Oh the things I wish I could know

Even though I come from a medical background, so much of pregnancy, delivery, and the aftermath comes across to me as foreign. I remember when a set of new parents was asking me about crib bumpers last year during residency.  They had heard that crib bumpers had been called under question by medical authorities because of concerns for smothering or entrapment in bumpers.  My first question to them was “Why would you even consider needing bumpers in a crib?” – What I had pictured were not the aesthetically pleasing cutesy bumpers, but large aerated bumpers akin to bowling bumpers. Why on earth would anybody want such a thing in a crib?  And of course, now that I am going through pregnancy myself, I am going through the same debates and yearning for cuteness when practicality and safety truthfully trump this ideal!

Likewise, delivery seems very foreign to me. I still remember yelling out to a mother when I was at her delivery as a medical student.  “Push really hard, like it’s the biggest bowel movement you’ve ever had” I cried.  And I never really got what this event meant for the moms.  Of course I had some understanding, but now that I am almost there,  I am nervous about delivery.  It is crazy to think that the little creature inside me will one day be out in the world, and then it seems crazier that he could get whisked away to the NICU at the slightest whim.  The epidural that seemed so natural and easy during medical school – heck, I remember putting one in – now feels like the farthest thing from what I could want.  Millions of people have delivered babies without them, after all. Why are they so necessary?  But preparing for my desires for a more natural delivery is a challenge. The majority of classes offered where I live are very short – perhaps 1-2 sessions if that many.  As a doula we are interviewing mentioned, they basically teach you how to bend over for the epidural.  So choosing a good class comes across to me as a challenge.  And even figuring out what we want to get out of classes is another challenge.  We haven’t read enough yet to know what questions we have.  And I’m trudging through the Bradley method book (my husband has yet to start), but how will it really go for us?  Will we have the challenge of hiring a doula and planning on a natural spontaneous vaginal delivery – and unexpectedly end up with a cesarean?  Will other unexpected events unfold?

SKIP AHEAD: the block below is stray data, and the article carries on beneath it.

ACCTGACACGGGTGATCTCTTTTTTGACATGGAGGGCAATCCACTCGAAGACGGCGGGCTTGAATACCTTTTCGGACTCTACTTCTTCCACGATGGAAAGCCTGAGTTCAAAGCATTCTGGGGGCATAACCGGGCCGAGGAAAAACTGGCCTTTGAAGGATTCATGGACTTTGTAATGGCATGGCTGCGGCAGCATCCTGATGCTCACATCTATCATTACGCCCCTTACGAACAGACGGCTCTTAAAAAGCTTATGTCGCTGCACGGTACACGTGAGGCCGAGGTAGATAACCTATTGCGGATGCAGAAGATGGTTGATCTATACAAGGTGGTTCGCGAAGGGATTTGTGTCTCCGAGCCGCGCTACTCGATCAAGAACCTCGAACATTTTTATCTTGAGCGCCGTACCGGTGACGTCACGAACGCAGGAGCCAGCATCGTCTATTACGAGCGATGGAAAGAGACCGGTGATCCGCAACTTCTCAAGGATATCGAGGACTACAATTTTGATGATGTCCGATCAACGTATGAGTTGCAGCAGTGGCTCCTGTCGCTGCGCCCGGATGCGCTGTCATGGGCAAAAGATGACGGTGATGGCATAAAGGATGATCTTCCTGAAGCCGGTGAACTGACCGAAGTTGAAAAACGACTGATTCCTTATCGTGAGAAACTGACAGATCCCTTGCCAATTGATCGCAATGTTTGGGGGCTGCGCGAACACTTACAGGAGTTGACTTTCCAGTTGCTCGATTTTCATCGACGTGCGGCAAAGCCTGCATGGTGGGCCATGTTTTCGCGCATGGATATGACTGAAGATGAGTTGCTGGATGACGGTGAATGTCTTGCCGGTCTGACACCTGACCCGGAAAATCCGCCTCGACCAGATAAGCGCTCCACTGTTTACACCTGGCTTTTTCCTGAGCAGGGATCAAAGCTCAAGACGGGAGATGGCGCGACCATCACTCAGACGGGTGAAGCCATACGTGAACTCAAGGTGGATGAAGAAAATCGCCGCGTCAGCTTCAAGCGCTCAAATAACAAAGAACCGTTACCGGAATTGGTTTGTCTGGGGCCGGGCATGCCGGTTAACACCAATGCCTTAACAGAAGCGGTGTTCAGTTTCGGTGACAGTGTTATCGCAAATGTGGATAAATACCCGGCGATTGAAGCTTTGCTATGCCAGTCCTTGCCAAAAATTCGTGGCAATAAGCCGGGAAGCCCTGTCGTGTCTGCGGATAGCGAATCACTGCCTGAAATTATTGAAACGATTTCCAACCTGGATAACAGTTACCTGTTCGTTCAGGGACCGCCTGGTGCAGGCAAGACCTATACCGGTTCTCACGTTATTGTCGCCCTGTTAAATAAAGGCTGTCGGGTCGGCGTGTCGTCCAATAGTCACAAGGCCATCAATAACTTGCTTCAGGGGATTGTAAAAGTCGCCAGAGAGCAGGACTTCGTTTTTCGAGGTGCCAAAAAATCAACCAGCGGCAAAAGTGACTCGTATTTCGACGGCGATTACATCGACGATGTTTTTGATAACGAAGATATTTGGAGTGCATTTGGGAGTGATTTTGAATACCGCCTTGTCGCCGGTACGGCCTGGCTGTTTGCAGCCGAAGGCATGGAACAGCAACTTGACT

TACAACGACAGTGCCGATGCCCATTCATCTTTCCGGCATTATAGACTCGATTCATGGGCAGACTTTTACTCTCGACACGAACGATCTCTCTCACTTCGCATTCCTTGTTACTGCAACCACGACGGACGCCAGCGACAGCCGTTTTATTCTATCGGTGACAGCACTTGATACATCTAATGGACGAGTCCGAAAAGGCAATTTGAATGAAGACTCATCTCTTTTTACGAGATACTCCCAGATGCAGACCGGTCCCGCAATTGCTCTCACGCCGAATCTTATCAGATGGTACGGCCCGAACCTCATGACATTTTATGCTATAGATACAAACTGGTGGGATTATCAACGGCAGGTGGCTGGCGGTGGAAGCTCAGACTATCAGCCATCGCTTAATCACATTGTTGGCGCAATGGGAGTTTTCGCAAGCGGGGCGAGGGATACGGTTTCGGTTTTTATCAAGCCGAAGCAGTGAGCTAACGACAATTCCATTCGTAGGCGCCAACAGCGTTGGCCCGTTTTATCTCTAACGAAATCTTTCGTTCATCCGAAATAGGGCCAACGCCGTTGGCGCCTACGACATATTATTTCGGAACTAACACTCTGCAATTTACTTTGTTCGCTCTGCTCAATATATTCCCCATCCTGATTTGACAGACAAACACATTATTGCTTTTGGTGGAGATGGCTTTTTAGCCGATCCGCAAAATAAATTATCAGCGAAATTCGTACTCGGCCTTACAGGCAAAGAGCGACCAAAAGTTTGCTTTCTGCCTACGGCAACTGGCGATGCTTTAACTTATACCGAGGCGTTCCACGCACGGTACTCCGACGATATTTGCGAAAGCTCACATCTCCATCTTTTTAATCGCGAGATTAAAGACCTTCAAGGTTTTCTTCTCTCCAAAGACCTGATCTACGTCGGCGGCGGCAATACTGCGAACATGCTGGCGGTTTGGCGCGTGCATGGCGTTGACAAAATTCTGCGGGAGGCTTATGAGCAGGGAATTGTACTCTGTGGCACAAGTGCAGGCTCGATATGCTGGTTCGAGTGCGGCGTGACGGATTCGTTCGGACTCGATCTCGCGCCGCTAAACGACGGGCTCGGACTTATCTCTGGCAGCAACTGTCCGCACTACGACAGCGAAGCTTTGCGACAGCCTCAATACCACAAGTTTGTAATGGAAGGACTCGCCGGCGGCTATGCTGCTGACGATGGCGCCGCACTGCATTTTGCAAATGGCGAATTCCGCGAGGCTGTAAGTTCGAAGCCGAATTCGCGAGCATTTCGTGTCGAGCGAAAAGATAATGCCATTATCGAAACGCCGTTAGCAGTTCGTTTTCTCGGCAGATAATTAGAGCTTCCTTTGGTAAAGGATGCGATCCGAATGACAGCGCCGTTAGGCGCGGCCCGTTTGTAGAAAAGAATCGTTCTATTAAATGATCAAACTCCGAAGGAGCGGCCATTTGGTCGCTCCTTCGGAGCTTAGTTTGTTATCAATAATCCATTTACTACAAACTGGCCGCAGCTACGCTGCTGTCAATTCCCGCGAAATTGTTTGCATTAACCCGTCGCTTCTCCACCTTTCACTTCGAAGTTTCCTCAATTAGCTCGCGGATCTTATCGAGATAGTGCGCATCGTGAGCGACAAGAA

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A pediatrician. Now turned first-time mom. Venting and giving you all the wisdom I acquire over the days . . .

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2 comments on “Oh the things I wish I could know
  1. N says:

    We didn’t actually take a class (through indecision more than anything), but went with midwives, to which I credit everything that went right with my labor and n’s birth. If we hand had them, I feel fairly certain I would’ve ended up with a c-section. (happy to ramble at you about that on email if you like. *g*) I have no problem with meds and interventions (and got an epidural myself in the end because I har back labor and wasn’t allowed to get up or move from my back), I just wish women were better informed as to their possible side effects before they were in great lain and trying to make those tough decisions.

    Ihighlyrecommend a doula (if you get along with them well) or midwife, but know that whatever your labor and birth are, they’ll be great and perfect, because they’re yours. (I have toomany friends who mourn or beat themselves up for things not going perfectly, when the reality is that sometimes stuff happens. N)

  2. N says:

    (er, sorry for the extra ‘n’ – my phone does this weird thing where I cant see below a certain point. It’s really annoying.)